However, all is not lost. According to Kirsten Brodde - Detox Campaigner at Greenpeace who spoke to fibre2fashion, “Greenpeace has commitments from fast fashion retailers like H&M and M&S that they will phase out all PFCs rapidly. So that means, there are viable solutions available on the market, which should encourage the others to follow in their footsteps”.
Revealing the reasons for demanding a ban on use of PFCs in outdoor clothing, Kirsten says, “We call on textile manufacturers to replace all hazardous production chemicals with safer alternatives. PFCs are among them. There is a strong scientific case to replace chemicals, such as PFOA ("C8 PFC”) as it is persistent, bio-accumulative and is not biodegradable; it is present in the environment and can even be found in remote areas like the Arctic and builds up in organisms”.
She adds, “Moreover it is present in blood samples worldwide and known as a hormone (endocrine) disruptor what makes it harmful to reproduction, it is likely to be carcinogenic in humans and responsible for reduced immune response. With continuous use, they will further spread in the environment.
“There are no safe levels for them, they are intrinsically hazardous and should be eliminated completely by the textile industry. An outdoor clothing industry that draws a picture of itself as being green should stay out of the use of all hazardous chemicals and not try to monitor them and slow down the process of elimination”.
On the means, it is using to convince brands to disown PFCs, she informs. “Greenpeace wants brands to act on prevention and precaution and ban all PFCs. Greenpeace asks brands not to wait until regulation forbids them to use these hazardous chemicals. We demand brands adopt the precautionary principle, which means taking preventive action rather than stalling and disputing indications of a chemical’s danger to the environment.
“If there is an indication of their danger, than they should stop using them. For instance, M&S is a good precedent as they have publicly acknowledged that all PFC use must be rapidly eliminated. This is the sort of action we need, they they will phase out all PFCs. In parallel, we are also calling on governments for a much stringent regulation on PFCs and a possible ban”, she concluded by saying.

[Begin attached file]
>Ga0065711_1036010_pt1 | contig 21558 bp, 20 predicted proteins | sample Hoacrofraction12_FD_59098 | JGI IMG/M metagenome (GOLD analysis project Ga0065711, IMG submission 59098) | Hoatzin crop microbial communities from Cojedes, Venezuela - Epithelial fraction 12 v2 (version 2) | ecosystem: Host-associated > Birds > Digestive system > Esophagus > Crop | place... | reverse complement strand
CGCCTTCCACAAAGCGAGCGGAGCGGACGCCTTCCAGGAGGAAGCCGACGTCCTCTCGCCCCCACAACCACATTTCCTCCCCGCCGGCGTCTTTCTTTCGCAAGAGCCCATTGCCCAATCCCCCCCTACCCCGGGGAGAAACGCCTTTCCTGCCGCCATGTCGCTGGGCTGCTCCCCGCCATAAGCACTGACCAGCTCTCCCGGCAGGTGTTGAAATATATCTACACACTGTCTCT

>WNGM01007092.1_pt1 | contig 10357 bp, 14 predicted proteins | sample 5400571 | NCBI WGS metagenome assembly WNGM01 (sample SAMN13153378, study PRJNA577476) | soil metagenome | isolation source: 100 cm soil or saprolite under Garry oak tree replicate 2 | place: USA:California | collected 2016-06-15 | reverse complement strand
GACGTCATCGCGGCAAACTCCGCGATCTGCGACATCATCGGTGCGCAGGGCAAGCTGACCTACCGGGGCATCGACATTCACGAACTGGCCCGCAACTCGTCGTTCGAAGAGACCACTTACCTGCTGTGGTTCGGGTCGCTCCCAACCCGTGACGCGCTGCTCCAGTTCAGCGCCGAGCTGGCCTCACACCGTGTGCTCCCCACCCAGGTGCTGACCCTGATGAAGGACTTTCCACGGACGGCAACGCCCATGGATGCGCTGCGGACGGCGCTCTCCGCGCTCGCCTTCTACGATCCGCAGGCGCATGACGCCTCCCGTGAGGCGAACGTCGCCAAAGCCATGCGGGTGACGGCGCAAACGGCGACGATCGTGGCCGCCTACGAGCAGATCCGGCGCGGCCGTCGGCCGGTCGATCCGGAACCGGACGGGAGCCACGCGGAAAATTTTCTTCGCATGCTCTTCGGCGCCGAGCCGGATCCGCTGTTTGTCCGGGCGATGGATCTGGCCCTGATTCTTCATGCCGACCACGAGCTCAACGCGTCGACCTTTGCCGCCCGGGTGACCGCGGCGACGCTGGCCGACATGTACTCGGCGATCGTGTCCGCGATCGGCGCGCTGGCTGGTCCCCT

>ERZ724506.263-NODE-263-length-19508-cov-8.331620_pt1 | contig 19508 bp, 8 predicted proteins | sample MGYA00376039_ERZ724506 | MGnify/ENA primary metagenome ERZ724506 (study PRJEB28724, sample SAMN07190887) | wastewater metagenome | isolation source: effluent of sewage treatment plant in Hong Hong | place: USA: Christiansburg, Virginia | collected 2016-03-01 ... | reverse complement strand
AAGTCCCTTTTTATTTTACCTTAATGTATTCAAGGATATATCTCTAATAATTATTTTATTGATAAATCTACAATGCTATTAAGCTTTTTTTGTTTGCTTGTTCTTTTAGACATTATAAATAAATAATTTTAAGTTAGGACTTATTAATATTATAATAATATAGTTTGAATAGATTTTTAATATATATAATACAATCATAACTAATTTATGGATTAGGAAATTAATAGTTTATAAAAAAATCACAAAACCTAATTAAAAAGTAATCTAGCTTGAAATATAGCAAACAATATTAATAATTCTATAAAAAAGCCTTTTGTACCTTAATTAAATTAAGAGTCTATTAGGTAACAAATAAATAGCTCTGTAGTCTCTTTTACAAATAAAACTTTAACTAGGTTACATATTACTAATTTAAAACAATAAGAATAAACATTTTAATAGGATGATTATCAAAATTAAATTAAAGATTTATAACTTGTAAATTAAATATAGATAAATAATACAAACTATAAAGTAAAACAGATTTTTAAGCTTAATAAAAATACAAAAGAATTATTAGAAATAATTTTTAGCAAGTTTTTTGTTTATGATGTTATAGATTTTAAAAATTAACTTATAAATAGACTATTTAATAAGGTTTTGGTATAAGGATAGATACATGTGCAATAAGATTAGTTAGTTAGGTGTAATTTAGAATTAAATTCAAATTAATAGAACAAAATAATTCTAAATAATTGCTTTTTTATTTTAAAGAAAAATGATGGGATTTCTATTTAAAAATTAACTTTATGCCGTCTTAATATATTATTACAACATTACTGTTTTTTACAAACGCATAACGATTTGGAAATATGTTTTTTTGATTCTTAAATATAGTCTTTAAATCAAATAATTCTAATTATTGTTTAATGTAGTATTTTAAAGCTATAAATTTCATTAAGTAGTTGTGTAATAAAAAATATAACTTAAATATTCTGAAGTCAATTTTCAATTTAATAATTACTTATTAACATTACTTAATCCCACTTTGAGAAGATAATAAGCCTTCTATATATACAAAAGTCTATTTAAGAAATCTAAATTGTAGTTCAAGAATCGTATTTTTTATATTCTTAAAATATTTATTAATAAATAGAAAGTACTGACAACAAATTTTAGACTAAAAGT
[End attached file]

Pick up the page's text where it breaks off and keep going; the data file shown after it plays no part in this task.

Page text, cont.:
Fibre2fashion News Desk - India
| On 18th May 2021
The Homeland Security & Governmental Affairs Committee of the US...
China's textile industry showed strong performance in the first...
| On 18th May 2021
Over 280,000 employees in Ireland’s retail sector returned to work as ...
The pandemic has reinstated need for organised retail spaces in Tier II...
One thing is certain, online sales will go up
Blockchain is not a silver bullet for each and every problem in supply...
In the financial hub of eastern India, Kolkata, a humble production...
Dhirubhai & Arvind Shah
It supplies synthetic fabrics to top international brands like M&S,...
The Riri Group is a one-stop supplier of metal accessories for the luxury...
INDA, the Association of the Nonwoven Fabrics Industry, serves hundreds of ...
<div>RocketLife, an award-winning developer of breakthrough visual...
Alexium International is a specialty chemical development company...
Twee In One
Best known for convertible clothing, Indian brand Twee In One by designer...
Anjali Bhaskar has an experience of 12 years in the fashion industry. She...
Vidur Adlakha & Riccardo Bennidini
With an active presence in US, Italy and India, clothing brand La Fuori...
Letter to Editor
Subscribe today and get the latest update on Textiles, Fashion, Apparel and so on.
Subscribe today and get the latest information on Textiles, Fashion, Apparel.